The CPerson constructor takes three arguments that are pointers to char, which are used to initialize CString member variables. In the memory dump, you can see the CPerson object along with three nonobject blocks (3, 4, and 5). These hold the characters for the CString member variables and will not be deleted when the CPerson object destructor is invoked.

Block number 2 is the CPerson object itself. $51A4 represents the address of the block and is followed by the contents of the object, which were output by CPerson::Dump when called by DumpAllObjectsSince.

You can guess that block number 1 is associated with the CString frame variable because of its sequence number and size, which matches the number of characters in the frame CString variable. Variables allocated on the frame are automatically deallocated when the frame goes out of scope.

Frame Variables

In general, you should not worry about heap objects associated with frame variables because they are automatically deallocated when the frame variables go out of scope. To avoid clutter in your memory diagnostic dumps, you should position your calls to Checkpoint so that they are outside the scope of frame variables. For example, place scope brackets around the previous allocation code, as shown here:

oldMemState.Checkpoint();
{
    // Do your memory allocations and deallocations ...
    CString s("This is a frame variable");
    // The next object is a heap object.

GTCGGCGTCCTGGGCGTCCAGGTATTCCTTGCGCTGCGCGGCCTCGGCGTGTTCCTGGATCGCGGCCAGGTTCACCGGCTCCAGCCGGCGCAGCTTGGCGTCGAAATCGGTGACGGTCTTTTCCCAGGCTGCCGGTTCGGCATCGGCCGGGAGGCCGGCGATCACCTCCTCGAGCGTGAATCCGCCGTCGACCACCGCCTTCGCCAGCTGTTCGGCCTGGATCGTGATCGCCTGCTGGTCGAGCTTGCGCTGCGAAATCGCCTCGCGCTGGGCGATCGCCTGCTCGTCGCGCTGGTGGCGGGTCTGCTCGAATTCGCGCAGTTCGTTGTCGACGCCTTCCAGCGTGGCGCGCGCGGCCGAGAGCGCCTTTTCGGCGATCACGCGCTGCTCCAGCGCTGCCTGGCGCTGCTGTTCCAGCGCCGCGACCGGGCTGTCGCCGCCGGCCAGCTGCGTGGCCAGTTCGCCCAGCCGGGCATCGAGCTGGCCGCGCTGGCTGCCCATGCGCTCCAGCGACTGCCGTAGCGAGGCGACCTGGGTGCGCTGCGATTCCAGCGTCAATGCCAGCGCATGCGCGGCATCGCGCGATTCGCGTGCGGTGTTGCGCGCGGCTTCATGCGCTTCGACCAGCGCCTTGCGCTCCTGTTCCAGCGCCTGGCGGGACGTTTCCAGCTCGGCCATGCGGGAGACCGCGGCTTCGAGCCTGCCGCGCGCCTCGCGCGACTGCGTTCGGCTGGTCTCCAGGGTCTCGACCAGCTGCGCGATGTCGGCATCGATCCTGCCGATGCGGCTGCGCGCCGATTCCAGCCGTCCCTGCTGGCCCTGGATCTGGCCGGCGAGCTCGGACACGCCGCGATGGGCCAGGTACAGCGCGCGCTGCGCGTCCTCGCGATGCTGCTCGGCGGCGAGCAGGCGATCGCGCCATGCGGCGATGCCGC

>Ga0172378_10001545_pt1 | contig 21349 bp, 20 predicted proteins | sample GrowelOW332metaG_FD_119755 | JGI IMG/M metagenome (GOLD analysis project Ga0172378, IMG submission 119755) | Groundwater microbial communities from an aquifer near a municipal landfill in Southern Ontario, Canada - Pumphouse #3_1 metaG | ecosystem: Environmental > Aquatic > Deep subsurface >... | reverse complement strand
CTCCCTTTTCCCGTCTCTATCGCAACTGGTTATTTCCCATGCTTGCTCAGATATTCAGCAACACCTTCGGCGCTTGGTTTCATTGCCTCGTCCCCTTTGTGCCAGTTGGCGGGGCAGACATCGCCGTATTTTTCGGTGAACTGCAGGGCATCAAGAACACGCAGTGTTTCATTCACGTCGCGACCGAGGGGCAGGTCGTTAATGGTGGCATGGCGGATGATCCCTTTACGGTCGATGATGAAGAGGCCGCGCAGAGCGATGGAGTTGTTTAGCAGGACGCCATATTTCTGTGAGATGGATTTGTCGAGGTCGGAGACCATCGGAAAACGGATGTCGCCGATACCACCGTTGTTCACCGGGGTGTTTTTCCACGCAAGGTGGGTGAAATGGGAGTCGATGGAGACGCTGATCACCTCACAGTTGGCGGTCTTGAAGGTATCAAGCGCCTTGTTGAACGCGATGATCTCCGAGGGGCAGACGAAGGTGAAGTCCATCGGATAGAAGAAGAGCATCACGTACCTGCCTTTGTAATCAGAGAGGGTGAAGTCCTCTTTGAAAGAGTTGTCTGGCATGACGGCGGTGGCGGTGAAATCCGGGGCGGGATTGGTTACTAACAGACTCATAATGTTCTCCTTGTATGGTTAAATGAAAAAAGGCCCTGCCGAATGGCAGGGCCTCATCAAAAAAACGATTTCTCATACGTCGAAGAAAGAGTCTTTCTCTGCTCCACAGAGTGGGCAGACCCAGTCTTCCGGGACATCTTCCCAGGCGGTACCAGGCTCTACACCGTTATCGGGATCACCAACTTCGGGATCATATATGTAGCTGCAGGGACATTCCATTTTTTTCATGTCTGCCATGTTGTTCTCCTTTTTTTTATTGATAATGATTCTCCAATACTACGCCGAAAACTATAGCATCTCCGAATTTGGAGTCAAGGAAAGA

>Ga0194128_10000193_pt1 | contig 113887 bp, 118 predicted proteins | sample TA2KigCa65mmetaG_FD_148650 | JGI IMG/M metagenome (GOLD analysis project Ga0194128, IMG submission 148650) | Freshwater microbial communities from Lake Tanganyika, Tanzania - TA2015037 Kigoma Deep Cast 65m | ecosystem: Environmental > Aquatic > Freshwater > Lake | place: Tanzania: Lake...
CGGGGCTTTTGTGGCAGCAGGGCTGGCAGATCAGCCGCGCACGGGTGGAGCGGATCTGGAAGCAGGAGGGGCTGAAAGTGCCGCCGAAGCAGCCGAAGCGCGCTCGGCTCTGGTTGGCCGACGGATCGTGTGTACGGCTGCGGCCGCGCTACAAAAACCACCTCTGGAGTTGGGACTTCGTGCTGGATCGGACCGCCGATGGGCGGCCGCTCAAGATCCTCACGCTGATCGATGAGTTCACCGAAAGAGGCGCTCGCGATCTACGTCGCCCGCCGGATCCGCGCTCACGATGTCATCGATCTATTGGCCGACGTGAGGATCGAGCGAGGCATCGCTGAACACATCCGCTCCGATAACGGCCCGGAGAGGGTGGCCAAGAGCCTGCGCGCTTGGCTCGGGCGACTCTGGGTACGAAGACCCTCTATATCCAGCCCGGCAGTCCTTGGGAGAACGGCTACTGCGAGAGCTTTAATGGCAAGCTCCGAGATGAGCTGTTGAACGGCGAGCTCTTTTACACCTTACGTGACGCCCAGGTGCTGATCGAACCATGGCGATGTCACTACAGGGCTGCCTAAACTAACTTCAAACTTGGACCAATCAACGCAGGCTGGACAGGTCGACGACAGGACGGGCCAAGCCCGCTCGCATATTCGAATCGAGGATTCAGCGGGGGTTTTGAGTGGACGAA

CPerson* p = new CPerson( "Smith", "Alan", "581-0215" );
}
newMemState.Checkpoint();

With the scope brackets in place, the memory dump for this example is as follows:

Dumping objects ->

{5} strcore.cpp(80) : non-object block at $00A7521A, 9 bytes long
{4} strcore.cpp(80) : non-object block at $00A751F8, 5 bytes long
{3} strcore.cpp(80) : non-object block at $00A751D6, 6 bytes long
{2} a CPerson at $51A4

Last Name: Smith
First Name: Alan
Phone #: 581-0215

Nonobject Allocations

Notice that some allocations are objects (such as CPerson) and some are nonobject allocations. "Nonobject allocations" are allocations for objects not derived from CObject or allocations of primitive C types such as char, int, or long. If the CObject-derived class allocates additional space, such as for internal buffers, those objects will show both object and nonobject allocations.

Preventing Memory Leaks

Notice in the code above that the memory block associated with the CString frame variable has been deallocated automatically and does not show up as a memory leak. The automatic deallocation associated with scoping rules takes care of most memory leaks associated with frame variables.

For objects allocated on the heap, however, you must explicitly delete the object to prevent a memory leak. To clean up the last memory leak in the previous example, delete the CPerson object allocated on the heap, as follows:

{
    // Do your memory allocations and deallocations.
    CString s("This is a frame variable");
    // The next object is a heap object.
    CPerson* p = new CPerson( "Smith", "Alan", "581-0215" );
    delete p;
}

In this topic

When you derive a class from CObject, you can override the Dump member function to provide additional information when you use DumpAllObjectsSince to dump objects to the Output window.